Photo/Illutration Hitomi Soga, who returned to Japan in 2002 after she was abducted by North Korea in 1978, talks about memories of Shigeru Yokota at a news conference in Sado, Niigata Prefecture, on June 6. (Yo Konishi)

SADO, Niigata Prefecture--Former North Korean abductee Hitomi Soga expressed sadness and regret after hearing about the death of Shigeru Yokota, a leader in an effort to repatriate Japanese abductees, who she credits with saving her life.

Soga, 61, who returned to Japan in 2002, told Yokota about her interactions with his daughter Megumi, who was abducted by North Korea in 1977 and never has returned home. 

“I wish I could have gotten him reunited with Megumi so that the two could have talked a lot,” Soga said at a news conference here.

Yokota, 87, died of natural causes in Kawasaki, Kanagawa Prefecture, on June 5. He headed the Association of the Families of Victims Kidnapped by North Korea after its establishment in 1997.

Since then, he and his wife, Sakie, had spearheaded the campaign to bring back Megumi, who was 13 at the time of her disappearance, and other Japanese abductees.

But despite his tireless efforts over the decades, Yokota could not see his daughter again.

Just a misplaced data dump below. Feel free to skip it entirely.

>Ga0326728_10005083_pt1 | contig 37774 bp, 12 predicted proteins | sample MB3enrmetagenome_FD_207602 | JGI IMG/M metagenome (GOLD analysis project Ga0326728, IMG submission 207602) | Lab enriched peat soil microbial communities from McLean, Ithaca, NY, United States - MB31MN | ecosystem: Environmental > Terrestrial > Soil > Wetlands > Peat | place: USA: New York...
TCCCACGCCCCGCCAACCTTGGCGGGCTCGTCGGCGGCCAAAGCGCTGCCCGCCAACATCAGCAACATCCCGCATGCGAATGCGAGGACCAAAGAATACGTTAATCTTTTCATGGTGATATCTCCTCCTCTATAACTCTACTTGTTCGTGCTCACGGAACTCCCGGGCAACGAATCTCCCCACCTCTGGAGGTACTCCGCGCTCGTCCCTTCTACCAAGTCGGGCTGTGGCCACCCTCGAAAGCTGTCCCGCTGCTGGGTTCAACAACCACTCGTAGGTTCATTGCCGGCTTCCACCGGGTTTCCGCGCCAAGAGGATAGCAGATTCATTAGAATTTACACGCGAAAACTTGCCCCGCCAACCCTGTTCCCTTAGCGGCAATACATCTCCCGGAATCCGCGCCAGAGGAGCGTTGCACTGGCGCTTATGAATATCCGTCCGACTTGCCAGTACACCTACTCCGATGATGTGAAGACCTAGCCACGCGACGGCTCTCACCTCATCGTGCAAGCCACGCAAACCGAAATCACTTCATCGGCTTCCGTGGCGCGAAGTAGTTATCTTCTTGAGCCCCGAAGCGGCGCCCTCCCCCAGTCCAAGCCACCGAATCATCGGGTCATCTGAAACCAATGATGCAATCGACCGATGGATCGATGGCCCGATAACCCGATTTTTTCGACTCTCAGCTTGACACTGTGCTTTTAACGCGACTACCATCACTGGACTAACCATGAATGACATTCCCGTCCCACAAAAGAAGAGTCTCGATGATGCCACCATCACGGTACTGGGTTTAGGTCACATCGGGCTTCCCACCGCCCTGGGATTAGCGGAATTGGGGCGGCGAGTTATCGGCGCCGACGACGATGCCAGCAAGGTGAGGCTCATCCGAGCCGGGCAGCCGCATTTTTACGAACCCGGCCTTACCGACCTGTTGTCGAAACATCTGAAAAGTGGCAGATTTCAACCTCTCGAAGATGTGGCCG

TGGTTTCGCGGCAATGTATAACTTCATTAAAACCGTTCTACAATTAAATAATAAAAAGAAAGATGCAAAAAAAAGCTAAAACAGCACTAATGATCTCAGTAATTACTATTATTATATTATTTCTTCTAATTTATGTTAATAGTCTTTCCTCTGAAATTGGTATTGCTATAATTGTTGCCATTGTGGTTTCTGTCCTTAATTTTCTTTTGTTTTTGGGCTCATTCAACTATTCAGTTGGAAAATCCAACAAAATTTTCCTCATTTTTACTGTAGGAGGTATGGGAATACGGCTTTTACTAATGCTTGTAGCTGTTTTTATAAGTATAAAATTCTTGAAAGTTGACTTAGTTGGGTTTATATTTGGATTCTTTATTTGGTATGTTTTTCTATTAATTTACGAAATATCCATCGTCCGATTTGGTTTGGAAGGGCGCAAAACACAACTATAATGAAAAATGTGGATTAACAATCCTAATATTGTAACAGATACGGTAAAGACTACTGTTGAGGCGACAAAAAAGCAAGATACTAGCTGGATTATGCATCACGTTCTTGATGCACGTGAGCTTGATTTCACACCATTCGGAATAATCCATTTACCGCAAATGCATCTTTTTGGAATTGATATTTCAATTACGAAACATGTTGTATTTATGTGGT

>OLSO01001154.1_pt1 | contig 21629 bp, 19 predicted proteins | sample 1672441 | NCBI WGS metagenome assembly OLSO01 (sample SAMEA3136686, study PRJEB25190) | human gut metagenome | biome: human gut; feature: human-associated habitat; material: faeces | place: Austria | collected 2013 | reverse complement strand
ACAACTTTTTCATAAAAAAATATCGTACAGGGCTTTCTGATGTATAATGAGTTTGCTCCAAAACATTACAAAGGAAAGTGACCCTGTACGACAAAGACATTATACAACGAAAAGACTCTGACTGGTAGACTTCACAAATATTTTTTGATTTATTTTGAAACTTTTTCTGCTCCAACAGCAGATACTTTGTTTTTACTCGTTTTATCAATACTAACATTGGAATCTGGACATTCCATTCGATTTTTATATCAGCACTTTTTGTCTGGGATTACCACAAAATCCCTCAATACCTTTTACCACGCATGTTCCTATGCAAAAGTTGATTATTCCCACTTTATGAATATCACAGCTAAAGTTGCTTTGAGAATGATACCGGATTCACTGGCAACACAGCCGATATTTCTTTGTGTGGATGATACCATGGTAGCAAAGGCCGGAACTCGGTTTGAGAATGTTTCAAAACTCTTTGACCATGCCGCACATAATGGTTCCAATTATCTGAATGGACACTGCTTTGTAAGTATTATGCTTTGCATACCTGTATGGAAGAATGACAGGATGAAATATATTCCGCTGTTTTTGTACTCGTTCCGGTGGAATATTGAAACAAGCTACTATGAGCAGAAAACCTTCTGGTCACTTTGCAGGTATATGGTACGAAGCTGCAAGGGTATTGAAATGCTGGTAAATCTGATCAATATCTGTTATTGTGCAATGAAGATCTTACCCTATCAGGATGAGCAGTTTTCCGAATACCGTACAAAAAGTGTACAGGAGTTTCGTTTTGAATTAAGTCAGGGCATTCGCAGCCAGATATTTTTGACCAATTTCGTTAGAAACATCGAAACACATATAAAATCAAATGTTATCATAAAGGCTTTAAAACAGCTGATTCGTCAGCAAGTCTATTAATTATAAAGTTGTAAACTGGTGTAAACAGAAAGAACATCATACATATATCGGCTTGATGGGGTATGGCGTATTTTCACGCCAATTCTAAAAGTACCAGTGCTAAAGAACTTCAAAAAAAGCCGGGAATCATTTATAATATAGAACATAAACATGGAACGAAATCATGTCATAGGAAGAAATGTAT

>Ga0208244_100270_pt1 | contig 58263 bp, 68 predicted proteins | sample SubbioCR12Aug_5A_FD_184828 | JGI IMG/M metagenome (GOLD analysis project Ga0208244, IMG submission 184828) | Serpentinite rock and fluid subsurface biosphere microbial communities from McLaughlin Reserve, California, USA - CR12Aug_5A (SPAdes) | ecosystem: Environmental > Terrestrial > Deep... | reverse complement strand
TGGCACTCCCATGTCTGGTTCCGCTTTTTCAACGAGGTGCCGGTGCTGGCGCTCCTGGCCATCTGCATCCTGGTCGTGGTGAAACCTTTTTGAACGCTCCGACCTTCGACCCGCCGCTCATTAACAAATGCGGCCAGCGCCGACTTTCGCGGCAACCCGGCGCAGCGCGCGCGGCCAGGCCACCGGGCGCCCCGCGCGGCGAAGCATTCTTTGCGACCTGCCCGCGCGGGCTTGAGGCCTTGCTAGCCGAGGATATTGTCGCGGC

“Frustration, sadness and heartache … my mind has been full of thoughts,” Soga said, describing her feelings when she learned of his death.

In a letter addressed to Yokota, she expressed her deep gratitude to him.

“You saved my life,” she said. “I cannot thank you enough.”

Soga pledged to continue her activities for the return of abductees and work harder toward the resolution of the abduction issue to make up for the loss of Yokota, who has been a symbolic figure in the campaign.

Soga was abducted on a street near the coast of what is now Sado on the island of Sado along with her mother, Miyoshi, 46, in August 1978. They were on their way home from shopping. The whereabouts of her mother remains unknown.

At the news conference, Soga disclosed that when she lived with Megumi temporarily in North Korea, the girl described her father as “very gentle” and “having a nice smile.”

After Soga’s return to Japan, she said Yokota talked to her to ask what she could tell him about his daughter.

“Thank you for being with Megumi,” Soga quoted him as saying to her. “Please share with me anything you remember about her."

Toru Hasuike, who formerly headed the secretariat of the Association of the Families of Victims Kidnapped by North Korea, expressed frustration on Twitter that no breakthrough has been made on the abduction issue.

“Right now, Japanese society cannot afford to grapple with the issue due to the new coronavirus pandemic,” he said. “I wonder if the government is not going to take any action about the question until the pandemic is brought under control. Yokota must have been extremely anxious.”

(This article was written by Yo Konishi and Takuro Negishi.)